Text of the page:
A spokesperson for Whitmer responded to Pugh’s criticisms by noting that the city of Flint is in charge of pipe replacement, that its water quality is “well within federal testing requirements” and that “bottled water is available and is currently being provided to city residents by Nestle.”
But Rye said the governor’s explanation doesn’t cut it.
“Gretchen Whitmer, I don’t know her,” Rye added. “But here’s what I do know: Flint still doesn’t have clean water, and it was a campaign promise of hers,” Rye said. “In a climate where we experienced George Floyd, and Breonna Taylor and Elijah McLean and everyone else who has never even had a hashtag, how do you justify that pick?”
Biden’s defenders, who don’t want to publicly push back against the coalition of Black women advocates, point out that he has committed to nominate the first Black woman for the U.S. Supreme Court. They also note that if Whitmer is picked, Michigan Lt. Gov. Garlin Gilchrist II would be the first African American governor of the state.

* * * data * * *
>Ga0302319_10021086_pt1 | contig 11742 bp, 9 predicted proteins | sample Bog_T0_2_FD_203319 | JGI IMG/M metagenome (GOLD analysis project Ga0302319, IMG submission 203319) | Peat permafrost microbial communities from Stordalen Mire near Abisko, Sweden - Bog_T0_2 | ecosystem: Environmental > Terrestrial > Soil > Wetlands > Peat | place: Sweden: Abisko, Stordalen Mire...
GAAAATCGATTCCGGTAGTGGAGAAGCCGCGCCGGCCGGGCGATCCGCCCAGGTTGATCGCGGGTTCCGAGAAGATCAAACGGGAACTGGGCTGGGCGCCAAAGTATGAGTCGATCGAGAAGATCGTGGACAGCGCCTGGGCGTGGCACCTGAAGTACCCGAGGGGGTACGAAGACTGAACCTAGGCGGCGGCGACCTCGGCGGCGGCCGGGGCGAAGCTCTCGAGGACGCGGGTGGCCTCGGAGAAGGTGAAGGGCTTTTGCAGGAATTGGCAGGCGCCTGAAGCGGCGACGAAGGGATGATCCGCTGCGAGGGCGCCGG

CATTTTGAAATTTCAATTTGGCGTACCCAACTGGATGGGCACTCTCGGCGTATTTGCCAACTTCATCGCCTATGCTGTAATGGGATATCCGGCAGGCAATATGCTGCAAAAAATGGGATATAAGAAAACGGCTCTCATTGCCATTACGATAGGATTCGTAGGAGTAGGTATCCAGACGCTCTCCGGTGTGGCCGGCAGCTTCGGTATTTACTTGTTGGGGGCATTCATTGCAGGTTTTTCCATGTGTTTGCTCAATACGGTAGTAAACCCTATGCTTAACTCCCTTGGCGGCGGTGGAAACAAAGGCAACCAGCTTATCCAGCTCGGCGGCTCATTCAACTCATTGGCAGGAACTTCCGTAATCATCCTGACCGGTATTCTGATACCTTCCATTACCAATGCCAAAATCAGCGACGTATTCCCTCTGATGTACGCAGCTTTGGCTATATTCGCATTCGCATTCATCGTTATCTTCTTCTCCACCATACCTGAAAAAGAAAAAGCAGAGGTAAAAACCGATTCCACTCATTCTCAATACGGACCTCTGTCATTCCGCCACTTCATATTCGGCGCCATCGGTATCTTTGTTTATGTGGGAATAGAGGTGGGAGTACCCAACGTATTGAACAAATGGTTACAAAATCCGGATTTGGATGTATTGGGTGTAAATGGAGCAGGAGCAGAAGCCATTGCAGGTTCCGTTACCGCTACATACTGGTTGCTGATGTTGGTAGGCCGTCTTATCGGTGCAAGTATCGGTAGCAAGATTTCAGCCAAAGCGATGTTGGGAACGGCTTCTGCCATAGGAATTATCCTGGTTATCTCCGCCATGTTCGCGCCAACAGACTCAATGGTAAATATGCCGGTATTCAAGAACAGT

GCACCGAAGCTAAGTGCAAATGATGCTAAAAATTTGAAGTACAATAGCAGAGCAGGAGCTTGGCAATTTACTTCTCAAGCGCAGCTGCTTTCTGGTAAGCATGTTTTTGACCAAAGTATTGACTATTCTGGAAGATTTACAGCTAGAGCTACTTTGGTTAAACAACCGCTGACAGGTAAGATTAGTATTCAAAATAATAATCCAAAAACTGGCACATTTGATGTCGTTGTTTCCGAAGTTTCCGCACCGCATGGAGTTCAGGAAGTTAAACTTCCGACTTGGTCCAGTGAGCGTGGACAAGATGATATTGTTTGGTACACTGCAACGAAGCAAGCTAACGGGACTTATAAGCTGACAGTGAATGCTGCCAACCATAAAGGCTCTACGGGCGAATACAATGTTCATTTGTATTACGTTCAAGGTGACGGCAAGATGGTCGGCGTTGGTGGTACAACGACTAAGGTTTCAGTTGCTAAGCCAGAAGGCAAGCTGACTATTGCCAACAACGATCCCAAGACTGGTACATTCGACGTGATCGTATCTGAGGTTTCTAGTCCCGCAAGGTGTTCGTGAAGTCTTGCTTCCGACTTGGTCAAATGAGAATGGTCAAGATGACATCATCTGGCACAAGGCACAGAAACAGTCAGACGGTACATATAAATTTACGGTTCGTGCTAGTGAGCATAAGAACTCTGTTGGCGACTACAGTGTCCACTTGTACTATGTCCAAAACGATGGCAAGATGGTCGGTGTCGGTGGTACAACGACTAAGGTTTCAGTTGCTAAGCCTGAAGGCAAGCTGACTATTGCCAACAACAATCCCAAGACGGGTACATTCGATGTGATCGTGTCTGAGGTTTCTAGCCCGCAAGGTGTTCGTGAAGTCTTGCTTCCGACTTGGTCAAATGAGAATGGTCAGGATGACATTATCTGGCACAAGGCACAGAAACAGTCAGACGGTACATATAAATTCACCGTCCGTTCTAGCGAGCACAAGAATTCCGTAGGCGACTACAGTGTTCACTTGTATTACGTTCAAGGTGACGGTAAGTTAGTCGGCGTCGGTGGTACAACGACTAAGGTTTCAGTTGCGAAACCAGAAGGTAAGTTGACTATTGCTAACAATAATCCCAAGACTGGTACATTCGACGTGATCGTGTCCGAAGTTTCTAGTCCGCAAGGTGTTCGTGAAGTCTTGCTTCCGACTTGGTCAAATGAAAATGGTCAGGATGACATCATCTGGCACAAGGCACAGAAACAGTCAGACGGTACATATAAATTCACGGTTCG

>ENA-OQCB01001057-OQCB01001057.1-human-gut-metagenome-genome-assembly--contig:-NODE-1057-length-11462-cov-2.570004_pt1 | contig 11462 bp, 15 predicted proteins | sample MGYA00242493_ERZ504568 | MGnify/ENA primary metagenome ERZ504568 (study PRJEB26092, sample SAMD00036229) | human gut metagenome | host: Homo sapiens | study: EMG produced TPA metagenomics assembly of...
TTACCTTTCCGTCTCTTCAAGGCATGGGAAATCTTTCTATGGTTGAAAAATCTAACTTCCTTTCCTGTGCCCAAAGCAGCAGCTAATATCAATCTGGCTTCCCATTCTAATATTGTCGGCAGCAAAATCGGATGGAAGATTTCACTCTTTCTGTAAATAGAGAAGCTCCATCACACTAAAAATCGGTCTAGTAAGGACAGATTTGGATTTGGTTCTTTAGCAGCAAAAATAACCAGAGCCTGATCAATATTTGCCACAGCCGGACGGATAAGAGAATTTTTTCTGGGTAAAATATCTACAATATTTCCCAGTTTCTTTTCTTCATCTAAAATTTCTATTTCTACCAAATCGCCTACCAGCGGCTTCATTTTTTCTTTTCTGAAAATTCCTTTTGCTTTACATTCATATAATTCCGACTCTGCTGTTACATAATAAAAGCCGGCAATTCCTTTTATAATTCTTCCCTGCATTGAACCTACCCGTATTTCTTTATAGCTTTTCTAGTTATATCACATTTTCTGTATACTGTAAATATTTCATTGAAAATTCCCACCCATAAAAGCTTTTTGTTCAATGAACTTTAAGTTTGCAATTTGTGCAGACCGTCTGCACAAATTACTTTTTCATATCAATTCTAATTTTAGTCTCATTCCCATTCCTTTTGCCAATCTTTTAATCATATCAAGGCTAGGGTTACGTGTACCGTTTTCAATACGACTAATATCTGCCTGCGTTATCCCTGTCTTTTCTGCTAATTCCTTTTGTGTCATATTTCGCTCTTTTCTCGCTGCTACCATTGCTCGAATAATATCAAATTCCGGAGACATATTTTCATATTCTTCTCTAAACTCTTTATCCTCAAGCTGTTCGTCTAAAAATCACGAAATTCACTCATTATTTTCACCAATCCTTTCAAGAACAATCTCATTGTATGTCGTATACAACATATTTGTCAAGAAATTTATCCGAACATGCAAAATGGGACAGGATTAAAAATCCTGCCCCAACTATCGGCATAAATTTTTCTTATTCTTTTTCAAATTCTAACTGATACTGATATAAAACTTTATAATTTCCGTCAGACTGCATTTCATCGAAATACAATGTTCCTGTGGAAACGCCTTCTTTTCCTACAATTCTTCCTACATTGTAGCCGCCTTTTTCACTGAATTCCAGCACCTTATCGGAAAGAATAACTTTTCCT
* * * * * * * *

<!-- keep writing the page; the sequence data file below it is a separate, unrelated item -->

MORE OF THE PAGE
But that’s little consolation for those who want a Black woman for VP, an issue that has taken on added importance in Biden’s selection process because of his advanced age, 77.
Adrianne Shropshire, executive director of the BlackPAC political group, said the concerns about Whitmer are “completely justified.” But she indicated she thinks a Whitmer pick is unlikely because it would be such a bad idea.
“I think the Whitmer leak was a red herring,” Shropshire said via text message. “It’s hard to imagine that with 4 top-tier Black women leaders, who are all not only uniquely qualified to be vice president but president, the Biden campaign would come out of this process saying ‘yeah, none of the Black women met our criteria.’ They’d have a lot of explaining to do and very little time to do it.”
CORRECTION: An earlier version of this report misstated Michelle Lujan Grisham’s position. An earlier verison of this report misstated Susan Rice’s former position.